Sound And Vision: Xavier Dolan
In the article series Sound and Vision we take a look at music videos from notable directors. This week we look at several videos from Xavier Dolan, including the two he made for Adele.
Xavier Dolan is quitting filmmaking, because according to him 'art is a waste of time'. The once-wunderkind turned enfant terrible of Canadian cinema made some excellent films in his active years (Mommy, Heartbeats), some slightly thorny and fickle ones (Laurence Anyways, I Killed My Mother, Tom At the Farm) and some clunkers (It's Only the End of the World, The Life and Death of J. Donovan). But I think his most impactful pieces of art are in fact his three music videos, all of which are to be found below.
One of them, Indochine's College Boy, fits the more provocative and volatile sides of Dolan's oeuvre. In it, a bullied kid is eventually sacrificed in very graphic detail. So much so, that the music video got banned in Quebec for primetime airplay, and now lingers in obscurity (it's the age-restricted one at the bottom of this article). It is a gutwrenching piece, as subtle as a sledgehammer nailing someone to the cross. But for all it's gaudy and kitschy effect, it's still affecting. Like the Wonderwall scene in Mommy or the clothing rain in Laurence Anyways, it's easy to dismiss these moments, but they wear their heart on their sleeves, and I laud Dolan for not pulling back from going completely over the top in the sincerity.
Speaking of the Wonderwall-scene in Mommy: that film and scene has a certain poptimism-thing going on, between the many screeching fights between mother and son. Both Dido and Oasis, memed beyond parody, figure into important narrative scenes where the songs are taken at face value and their impact is truly felt again. The tightrope walk between memefication and sincerity, kitschiness and impactfulness, so purely Dolanesque, is ever-present in the most poptimistic music videos ever, for the most poptimistic artist ever: Adele's Hello and Easy on Me. Hello has the incredibly out-of-date flip phone, a meme moment if there ever was one, and plays like a sincere soap where Adele phones a younger version of herself. Ever one to experiment with aspect ratio, like in Tom at the Farm and Mommy, some scenes were shot on IMAX format. According to an article in the LA Times the music video itself was inspired by Dolan's own I Killed My Mother, and while both of them are about the folly of youth and getting more wise with age, the true connections seem strenuous at best.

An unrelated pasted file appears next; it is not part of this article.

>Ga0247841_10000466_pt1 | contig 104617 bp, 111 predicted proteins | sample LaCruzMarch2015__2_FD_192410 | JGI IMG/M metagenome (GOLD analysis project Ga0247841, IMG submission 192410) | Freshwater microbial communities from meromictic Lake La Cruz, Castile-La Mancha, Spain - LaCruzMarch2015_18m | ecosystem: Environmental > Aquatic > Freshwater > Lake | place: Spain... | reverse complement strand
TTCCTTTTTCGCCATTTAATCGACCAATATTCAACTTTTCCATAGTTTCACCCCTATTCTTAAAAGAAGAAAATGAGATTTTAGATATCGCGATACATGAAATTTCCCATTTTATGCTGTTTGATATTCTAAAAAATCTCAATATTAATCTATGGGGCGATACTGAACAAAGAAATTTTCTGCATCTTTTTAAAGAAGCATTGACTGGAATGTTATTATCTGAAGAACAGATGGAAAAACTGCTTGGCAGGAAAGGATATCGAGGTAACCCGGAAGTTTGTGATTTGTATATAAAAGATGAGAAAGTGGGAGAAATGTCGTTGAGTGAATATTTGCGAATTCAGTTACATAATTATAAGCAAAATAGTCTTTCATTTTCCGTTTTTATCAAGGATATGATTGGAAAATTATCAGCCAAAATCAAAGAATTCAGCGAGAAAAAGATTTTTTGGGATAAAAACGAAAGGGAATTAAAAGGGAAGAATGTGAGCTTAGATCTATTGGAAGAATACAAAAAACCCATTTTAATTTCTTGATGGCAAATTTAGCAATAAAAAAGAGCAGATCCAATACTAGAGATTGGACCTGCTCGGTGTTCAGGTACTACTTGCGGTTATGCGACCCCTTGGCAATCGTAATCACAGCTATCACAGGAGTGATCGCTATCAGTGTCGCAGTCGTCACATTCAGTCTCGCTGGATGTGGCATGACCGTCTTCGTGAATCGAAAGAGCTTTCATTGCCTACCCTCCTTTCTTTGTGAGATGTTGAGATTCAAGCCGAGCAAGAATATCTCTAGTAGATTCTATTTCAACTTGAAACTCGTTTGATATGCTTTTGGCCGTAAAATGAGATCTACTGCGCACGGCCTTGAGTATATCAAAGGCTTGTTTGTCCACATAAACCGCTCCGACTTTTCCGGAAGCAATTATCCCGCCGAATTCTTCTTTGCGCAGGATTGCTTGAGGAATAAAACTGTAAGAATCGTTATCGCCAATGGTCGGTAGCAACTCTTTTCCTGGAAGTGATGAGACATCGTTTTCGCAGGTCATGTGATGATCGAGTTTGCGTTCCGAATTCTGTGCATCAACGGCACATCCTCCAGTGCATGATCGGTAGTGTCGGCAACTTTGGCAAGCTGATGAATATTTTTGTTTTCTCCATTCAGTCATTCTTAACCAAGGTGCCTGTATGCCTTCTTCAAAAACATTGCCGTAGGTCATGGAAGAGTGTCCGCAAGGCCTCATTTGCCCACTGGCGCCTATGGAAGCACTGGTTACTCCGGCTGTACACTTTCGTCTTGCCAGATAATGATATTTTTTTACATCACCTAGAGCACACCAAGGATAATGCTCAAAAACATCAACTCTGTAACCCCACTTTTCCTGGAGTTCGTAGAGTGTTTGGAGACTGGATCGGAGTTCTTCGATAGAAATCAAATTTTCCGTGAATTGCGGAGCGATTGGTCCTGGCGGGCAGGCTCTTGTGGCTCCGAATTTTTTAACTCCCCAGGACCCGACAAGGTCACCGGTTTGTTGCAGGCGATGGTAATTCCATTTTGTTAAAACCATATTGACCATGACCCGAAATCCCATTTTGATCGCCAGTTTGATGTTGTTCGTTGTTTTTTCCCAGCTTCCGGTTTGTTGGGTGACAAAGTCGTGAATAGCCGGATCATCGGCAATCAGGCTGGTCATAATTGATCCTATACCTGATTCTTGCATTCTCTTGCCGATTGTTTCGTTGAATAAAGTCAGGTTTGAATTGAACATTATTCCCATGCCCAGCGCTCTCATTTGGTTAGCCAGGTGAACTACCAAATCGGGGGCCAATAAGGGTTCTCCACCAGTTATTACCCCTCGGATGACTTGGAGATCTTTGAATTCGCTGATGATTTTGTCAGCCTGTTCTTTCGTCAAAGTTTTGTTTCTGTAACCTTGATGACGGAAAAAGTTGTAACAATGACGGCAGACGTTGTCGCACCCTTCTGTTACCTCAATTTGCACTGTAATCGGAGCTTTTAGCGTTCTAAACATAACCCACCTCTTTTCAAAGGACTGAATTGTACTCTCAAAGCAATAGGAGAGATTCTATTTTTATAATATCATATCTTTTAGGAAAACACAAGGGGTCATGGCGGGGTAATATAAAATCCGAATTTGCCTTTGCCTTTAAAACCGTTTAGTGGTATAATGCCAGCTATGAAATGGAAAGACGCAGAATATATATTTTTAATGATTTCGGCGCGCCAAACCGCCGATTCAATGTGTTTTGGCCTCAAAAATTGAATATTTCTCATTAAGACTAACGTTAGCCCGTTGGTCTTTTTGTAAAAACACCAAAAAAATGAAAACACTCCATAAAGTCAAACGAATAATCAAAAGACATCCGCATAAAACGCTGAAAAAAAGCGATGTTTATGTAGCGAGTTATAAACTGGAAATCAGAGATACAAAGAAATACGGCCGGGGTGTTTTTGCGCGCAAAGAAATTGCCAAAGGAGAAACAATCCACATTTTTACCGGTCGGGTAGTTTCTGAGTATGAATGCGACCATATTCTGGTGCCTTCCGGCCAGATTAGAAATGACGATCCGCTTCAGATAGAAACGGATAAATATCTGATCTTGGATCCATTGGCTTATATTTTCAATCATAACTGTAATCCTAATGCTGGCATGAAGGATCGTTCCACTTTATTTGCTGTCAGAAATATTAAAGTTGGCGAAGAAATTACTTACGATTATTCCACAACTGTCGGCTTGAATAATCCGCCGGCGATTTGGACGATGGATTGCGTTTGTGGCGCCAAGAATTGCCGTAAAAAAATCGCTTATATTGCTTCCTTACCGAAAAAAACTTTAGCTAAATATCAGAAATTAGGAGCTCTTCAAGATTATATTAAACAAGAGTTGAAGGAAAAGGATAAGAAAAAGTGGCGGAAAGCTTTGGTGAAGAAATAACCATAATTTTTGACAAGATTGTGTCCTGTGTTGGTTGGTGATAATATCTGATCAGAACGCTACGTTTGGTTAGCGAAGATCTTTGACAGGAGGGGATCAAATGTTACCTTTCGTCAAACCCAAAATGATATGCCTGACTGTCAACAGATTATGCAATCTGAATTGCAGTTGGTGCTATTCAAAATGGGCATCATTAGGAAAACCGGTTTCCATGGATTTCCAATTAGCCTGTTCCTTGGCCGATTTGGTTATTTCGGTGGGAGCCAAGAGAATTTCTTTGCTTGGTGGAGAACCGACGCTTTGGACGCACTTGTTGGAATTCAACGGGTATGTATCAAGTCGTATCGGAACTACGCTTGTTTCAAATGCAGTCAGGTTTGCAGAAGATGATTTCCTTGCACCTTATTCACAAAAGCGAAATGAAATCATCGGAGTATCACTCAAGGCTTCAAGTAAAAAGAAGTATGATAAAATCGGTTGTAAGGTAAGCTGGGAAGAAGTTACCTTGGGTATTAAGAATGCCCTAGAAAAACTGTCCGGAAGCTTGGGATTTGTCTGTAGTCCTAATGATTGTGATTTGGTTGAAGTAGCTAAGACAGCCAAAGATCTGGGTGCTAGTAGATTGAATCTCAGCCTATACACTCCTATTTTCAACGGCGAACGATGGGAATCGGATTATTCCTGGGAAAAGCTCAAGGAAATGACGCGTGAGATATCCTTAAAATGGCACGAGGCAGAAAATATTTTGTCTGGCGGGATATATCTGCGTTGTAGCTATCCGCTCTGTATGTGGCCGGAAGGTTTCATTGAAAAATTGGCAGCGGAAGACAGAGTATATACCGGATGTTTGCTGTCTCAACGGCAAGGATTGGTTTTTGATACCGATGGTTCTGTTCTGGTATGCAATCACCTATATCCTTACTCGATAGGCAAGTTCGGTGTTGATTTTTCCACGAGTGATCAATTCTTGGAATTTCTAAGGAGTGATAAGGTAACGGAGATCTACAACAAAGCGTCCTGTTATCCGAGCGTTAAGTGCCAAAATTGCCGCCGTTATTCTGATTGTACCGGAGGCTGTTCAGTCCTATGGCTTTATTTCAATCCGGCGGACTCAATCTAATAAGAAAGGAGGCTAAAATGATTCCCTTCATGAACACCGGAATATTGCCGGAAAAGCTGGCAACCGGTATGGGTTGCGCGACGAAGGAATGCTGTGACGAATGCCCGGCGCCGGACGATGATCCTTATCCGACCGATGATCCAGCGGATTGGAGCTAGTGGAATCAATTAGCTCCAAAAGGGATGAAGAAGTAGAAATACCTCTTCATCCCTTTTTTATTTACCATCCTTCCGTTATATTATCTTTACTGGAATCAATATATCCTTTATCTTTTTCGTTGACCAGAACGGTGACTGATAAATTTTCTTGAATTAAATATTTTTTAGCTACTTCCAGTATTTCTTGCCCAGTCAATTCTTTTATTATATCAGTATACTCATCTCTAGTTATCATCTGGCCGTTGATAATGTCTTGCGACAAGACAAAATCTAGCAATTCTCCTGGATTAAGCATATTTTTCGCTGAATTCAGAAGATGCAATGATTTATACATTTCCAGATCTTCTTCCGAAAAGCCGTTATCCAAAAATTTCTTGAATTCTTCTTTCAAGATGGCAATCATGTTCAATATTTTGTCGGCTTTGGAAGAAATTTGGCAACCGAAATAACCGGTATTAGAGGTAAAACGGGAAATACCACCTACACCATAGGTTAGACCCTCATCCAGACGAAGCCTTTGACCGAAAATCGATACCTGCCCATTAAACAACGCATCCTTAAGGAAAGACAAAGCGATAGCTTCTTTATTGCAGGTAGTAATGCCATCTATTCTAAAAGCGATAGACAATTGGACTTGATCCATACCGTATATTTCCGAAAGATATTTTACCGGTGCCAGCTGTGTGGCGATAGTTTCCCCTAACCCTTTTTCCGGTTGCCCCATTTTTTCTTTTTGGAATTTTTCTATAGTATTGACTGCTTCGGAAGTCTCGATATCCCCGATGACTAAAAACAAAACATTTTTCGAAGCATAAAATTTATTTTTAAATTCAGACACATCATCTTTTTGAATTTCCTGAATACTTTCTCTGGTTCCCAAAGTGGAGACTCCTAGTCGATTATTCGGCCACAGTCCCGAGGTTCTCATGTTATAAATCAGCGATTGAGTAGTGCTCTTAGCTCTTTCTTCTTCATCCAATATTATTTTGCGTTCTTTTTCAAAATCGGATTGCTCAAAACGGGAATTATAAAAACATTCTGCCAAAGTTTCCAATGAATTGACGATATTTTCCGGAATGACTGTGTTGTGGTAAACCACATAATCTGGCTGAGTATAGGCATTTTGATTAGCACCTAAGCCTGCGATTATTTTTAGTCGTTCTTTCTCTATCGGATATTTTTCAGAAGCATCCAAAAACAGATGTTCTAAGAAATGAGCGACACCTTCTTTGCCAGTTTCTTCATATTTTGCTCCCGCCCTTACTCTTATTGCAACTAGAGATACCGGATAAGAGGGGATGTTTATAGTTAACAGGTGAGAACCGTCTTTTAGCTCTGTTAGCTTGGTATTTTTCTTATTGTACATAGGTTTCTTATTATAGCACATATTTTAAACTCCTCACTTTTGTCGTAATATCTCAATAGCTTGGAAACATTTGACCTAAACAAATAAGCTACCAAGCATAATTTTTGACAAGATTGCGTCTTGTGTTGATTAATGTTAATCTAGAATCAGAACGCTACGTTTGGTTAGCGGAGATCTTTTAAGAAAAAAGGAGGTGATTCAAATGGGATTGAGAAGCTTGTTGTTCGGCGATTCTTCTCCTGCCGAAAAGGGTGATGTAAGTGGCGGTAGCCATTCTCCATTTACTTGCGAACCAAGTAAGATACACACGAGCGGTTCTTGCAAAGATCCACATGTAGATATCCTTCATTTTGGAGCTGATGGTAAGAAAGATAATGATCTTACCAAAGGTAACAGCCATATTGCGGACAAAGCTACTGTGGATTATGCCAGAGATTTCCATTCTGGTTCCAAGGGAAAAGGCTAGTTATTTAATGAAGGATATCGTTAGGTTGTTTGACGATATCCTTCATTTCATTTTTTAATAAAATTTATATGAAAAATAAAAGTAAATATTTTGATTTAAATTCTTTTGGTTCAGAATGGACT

Easy on Me also uses visual trickery that is par for the course for Dolan. In one of the most subtly stunning sequences in recent music video history, there is a switch from black and white to color that is quite impactful while also not drawing too much attention to itself. Even more so, there is a looseness to the video, a quality of raw emotionality, that is akin to some of the better scenes in failed later Dolan-films like It's Only The End of the World. Whereas there the raw emotionality is one of pure vitriol and hatred, here it is a genuine laugh and a smile from Adele, directed at her director. It's subtle, it's kitschy, it's over the top, it's sincere, all at the same time. It's Dolan. For all his faults as a director, he was a true original, and I hope his retirement from film might instead turn into a sabbatical.